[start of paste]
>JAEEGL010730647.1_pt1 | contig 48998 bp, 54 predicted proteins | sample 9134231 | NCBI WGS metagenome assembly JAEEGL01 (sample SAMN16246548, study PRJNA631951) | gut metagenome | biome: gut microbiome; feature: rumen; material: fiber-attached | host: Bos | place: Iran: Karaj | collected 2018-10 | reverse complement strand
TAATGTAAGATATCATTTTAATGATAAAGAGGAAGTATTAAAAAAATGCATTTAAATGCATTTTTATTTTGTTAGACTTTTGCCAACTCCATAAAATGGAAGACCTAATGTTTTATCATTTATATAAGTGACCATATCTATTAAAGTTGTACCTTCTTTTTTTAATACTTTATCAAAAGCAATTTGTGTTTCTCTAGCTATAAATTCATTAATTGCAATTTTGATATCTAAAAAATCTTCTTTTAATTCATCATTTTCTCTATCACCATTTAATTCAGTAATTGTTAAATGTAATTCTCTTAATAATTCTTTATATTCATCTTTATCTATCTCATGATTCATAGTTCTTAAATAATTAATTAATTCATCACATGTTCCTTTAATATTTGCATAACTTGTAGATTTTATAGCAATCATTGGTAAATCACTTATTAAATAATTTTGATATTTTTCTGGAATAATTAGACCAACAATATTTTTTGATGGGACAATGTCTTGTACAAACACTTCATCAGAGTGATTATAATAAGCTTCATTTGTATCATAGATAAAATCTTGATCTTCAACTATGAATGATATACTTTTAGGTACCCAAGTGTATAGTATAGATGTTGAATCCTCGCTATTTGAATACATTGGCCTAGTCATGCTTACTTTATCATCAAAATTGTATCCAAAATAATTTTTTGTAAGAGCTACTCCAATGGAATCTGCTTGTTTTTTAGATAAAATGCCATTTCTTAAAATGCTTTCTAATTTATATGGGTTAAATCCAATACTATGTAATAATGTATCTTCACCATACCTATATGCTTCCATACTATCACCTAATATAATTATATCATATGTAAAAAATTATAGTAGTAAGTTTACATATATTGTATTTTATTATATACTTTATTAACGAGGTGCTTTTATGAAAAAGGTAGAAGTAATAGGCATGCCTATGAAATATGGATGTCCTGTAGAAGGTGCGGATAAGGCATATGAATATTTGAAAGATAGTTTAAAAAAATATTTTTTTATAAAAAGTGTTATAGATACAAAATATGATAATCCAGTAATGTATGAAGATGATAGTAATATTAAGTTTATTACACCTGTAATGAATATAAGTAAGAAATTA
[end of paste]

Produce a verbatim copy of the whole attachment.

>JAEEGL010730647.1_pt1 | contig 48998 bp, 54 predicted proteins | sample 9134231 | NCBI WGS metagenome assembly JAEEGL01 (sample SAMN16246548, study PRJNA631951) | gut metagenome | biome: gut microbiome; feature: rumen; material: fiber-attached | host: Bos | place: Iran: Karaj | collected 2018-10 | reverse complement strand
TAATGTAAGATATCATTTTAATGATAAAGAGGAAGTATTAAAAAAATGCATTTAAATGCATTTTTATTTTGTTAGACTTTTGCCAACTCCATAAAATGGAAGACCTAATGTTTTATCATTTATATAAGTGACCATATCTATTAAAGTTGTACCTTCTTTTTTTAATACTTTATCAAAAGCAATTTGTGTTTCTCTAGCTATAAATTCATTAATTGCAATTTTGATATCTAAAAAATCTTCTTTTAATTCATCATTTTCTCTATCACCATTTAATTCAGTAATTGTTAAATGTAATTCTCTTAATAATTCTTTATATTCATCTTTATCTATCTCATGATTCATAGTTCTTAAATAATTAATTAATTCATCACATGTTCCTTTAATATTTGCATAACTTGTAGATTTTATAGCAATCATTGGTAAATCACTTATTAAATAATTTTGATATTTTTCTGGAATAATTAGACCAACAATATTTTTTGATGGGACAATGTCTTGTACAAACACTTCATCAGAGTGATTATAATAAGCTTCATTTGTATCATAGATAAAATCTTGATCTTCAACTATGAATGATATACTTTTAGGTACCCAAGTGTATAGTATAGATGTTGAATCCTCGCTATTTGAATACATTGGCCTAGTCATGCTTACTTTATCATCAAAATTGTATCCAAAATAATTTTTTGTAAGAGCTACTCCAATGGAATCTGCTTGTTTTTTAGATAAAATGCCATTTCTTAAAATGCTTTCTAATTTATATGGGTTAAATCCAATACTATGTAATAATGTATCTTCACCATACCTATATGCTTCCATACTATCACCTAATATAATTATATCATATGTAAAAAATTATAGTAGTAAGTTTACATATATTGTATTTTATTATATACTTTATTAACGAGGTGCTTTTATGAAAAAGGTAGAAGTAATAGGCATGCCTATGAAATATGGATGTCCTGTAGAAGGTGCGGATAAGGCATATGAATATTTGAAAGATAGTTTAAAAAAATATTTTTTTATAAAAAGTGTTATAGATACAAAATATGATAATCCAGTAATGTATGAAGATGATAGTAATATTAAGTTTATTACACCTGTAATGAATATAAGTAAGAAATTA